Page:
Tag Archives: Freddie McKay

Freddie McKay’s Picture on the Wall reissued – comes with 12 bonus cuts

unnamedThere are plenty of talents in Jamaican reggae that have never really been recognized beyond reggae collectors and aficionados. One of the great singers that is too underappreciated is the soulful and plaintive Freddie McKay, who started his recording career for Prince Buster in the 60s.

He later moved on to work with a plethora of Jamaican producers, including Clement Dodd, who recorded his debut album Picture on the Wall, which has now been reissued by Studio One Records and Yep Roc Records.

Clement Dodd caught interest in Freddie McKay during a recording session with the Soul Defenders, an outfit that had Freddie McKay as one of their lead vocalists (Culture’s Joseph Hill was another of their lead singers). And many of the songs featured on the majestic Picture on the Wall were part of Soul Defenders’ stage show. The versions on the album have, however, new arrangements with horns and different backing vocals.

The original album is a sheer masterpiece. And this new version is even better since it adds another 12 (!) tracks, including rarities, instrumentals and extended versions. The real beauties – apart from original album cuts like So Long Forever and Can’t Go On – are the ridiculously rare single Drunken Sailor and the extended version of Love is a Treasure. This album is worth getting just because of those two cuts.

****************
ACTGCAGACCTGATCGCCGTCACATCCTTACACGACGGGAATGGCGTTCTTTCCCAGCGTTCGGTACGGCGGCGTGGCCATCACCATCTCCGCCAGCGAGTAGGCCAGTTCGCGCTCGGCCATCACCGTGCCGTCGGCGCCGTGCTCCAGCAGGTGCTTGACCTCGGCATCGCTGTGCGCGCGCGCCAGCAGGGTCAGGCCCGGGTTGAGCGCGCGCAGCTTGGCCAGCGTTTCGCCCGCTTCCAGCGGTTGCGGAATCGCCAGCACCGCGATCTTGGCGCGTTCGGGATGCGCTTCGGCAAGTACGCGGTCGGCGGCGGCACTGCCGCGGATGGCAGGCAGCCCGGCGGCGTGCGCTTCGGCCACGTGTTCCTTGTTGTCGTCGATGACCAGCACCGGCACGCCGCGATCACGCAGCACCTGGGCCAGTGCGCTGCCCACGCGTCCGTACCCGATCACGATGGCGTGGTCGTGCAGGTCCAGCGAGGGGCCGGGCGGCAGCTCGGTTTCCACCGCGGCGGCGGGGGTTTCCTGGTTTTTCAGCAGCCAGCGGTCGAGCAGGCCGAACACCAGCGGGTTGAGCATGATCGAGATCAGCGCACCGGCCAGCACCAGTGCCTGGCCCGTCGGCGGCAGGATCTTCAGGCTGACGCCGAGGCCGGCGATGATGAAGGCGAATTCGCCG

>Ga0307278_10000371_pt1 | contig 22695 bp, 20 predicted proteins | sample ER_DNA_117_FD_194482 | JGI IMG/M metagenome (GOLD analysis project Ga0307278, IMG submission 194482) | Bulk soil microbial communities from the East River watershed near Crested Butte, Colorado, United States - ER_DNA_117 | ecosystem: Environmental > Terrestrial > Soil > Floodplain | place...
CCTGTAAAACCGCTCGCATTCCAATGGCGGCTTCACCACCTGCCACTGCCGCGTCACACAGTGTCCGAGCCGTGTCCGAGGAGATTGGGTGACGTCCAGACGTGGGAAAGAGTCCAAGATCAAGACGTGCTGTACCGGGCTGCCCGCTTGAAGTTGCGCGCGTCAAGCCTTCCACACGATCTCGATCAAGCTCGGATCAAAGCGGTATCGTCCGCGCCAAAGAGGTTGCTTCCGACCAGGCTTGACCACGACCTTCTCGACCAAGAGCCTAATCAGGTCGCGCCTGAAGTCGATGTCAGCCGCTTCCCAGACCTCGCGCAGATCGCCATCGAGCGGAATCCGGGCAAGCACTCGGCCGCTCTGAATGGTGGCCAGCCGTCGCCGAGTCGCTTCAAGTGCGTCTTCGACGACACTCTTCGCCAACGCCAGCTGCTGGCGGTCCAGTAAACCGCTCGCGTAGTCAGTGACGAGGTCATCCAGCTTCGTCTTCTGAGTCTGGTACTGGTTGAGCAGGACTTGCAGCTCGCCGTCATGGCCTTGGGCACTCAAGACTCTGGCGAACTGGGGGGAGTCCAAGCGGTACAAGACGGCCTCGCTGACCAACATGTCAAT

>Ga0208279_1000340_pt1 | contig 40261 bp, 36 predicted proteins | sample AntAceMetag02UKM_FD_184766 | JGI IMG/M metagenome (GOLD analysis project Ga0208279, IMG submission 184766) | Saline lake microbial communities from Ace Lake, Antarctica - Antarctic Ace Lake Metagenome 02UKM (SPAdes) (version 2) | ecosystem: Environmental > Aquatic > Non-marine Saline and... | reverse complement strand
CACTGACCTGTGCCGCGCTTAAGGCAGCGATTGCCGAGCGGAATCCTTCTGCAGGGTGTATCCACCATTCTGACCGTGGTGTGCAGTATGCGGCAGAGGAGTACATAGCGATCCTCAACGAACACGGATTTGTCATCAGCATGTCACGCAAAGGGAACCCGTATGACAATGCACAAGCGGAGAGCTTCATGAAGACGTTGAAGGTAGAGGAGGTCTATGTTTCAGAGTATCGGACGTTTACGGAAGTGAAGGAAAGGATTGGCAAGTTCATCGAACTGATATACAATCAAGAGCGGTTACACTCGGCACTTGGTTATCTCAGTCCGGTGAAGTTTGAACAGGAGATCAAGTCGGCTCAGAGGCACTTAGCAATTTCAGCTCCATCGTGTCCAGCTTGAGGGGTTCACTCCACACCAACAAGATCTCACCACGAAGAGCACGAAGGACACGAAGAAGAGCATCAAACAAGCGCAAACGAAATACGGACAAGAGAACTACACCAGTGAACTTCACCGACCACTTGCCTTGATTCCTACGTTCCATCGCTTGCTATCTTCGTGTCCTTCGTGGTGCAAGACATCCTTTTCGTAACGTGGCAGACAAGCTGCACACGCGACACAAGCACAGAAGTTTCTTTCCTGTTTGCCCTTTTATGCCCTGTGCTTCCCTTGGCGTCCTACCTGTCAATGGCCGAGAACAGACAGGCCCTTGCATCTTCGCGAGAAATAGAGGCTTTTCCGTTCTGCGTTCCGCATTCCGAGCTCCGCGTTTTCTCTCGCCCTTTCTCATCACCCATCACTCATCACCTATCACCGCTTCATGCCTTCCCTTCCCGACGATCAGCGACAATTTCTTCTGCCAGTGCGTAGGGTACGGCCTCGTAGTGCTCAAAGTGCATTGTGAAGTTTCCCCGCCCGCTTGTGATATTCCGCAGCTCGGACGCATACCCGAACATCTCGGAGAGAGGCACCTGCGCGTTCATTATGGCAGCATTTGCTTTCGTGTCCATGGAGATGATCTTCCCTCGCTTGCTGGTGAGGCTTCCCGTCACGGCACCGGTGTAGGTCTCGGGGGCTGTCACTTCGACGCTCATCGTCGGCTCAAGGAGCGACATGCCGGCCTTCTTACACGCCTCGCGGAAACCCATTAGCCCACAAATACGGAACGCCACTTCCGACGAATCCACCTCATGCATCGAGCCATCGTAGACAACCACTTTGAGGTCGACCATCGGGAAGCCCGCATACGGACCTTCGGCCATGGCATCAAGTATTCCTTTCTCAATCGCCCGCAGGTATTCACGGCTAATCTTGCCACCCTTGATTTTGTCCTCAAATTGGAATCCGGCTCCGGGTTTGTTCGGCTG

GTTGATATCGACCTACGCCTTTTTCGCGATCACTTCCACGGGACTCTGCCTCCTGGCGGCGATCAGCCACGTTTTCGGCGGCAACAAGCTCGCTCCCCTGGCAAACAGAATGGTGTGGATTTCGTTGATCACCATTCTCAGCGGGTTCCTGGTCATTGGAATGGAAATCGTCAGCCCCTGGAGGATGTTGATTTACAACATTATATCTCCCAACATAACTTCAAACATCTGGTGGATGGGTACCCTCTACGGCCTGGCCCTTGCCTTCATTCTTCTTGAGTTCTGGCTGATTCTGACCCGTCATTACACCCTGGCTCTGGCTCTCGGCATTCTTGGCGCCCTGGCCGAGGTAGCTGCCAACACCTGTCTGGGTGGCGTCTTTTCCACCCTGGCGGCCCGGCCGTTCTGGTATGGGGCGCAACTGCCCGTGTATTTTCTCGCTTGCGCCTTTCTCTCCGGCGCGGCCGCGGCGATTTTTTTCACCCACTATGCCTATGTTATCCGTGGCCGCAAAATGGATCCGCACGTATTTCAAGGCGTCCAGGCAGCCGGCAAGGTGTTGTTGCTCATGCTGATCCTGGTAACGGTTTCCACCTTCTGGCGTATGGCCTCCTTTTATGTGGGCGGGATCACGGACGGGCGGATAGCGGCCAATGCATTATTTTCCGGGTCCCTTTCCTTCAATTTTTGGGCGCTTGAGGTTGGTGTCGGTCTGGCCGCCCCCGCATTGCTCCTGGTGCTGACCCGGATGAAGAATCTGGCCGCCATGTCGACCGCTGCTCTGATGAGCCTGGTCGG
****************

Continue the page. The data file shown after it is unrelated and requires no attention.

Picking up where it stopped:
Freddie McKay has never got the recognition he deserves. He is for sure one of Jamaica’s finest singers of all time. Listen to this set and you’ll understand why.

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Finally a Freddie McKay album reissue

freddy-mckay-tribal-inna-yard-iroko-lp-22727-pA while ago I called for a reissue program of the late Jamaican singer Freddie McKay’s output. And the Almighty heard my plea. Or, maybe not the Lord, but French producer Hervé Brizec from Iroko Records.

His label recently put out Freddie McKay’s last album Tribal Inna Yard, produced by Linval Thompson and originally released in 1983.

Freddie McKay’s heartfelt, soulful voice has a bittersweet tone, which gives his material a sincere quality, regardless of cultural or more lovers oriented lyrics.

Linval Thompson usually employed Roots Radics for cutting his relentless and rolling riddims, and Tribal Inna Yard is no exception. Recorded at Channel One it also has that bright, almost metallic, sound. Barrington Levy fans will recognize Youths of Today as a version of his A Yah We Deh.

Tribal Inna Yard comes with new artwork and is currently vinyl only. And since this album is the only available Freddie McKay set it will probably soon vanish from your reggae retailer.

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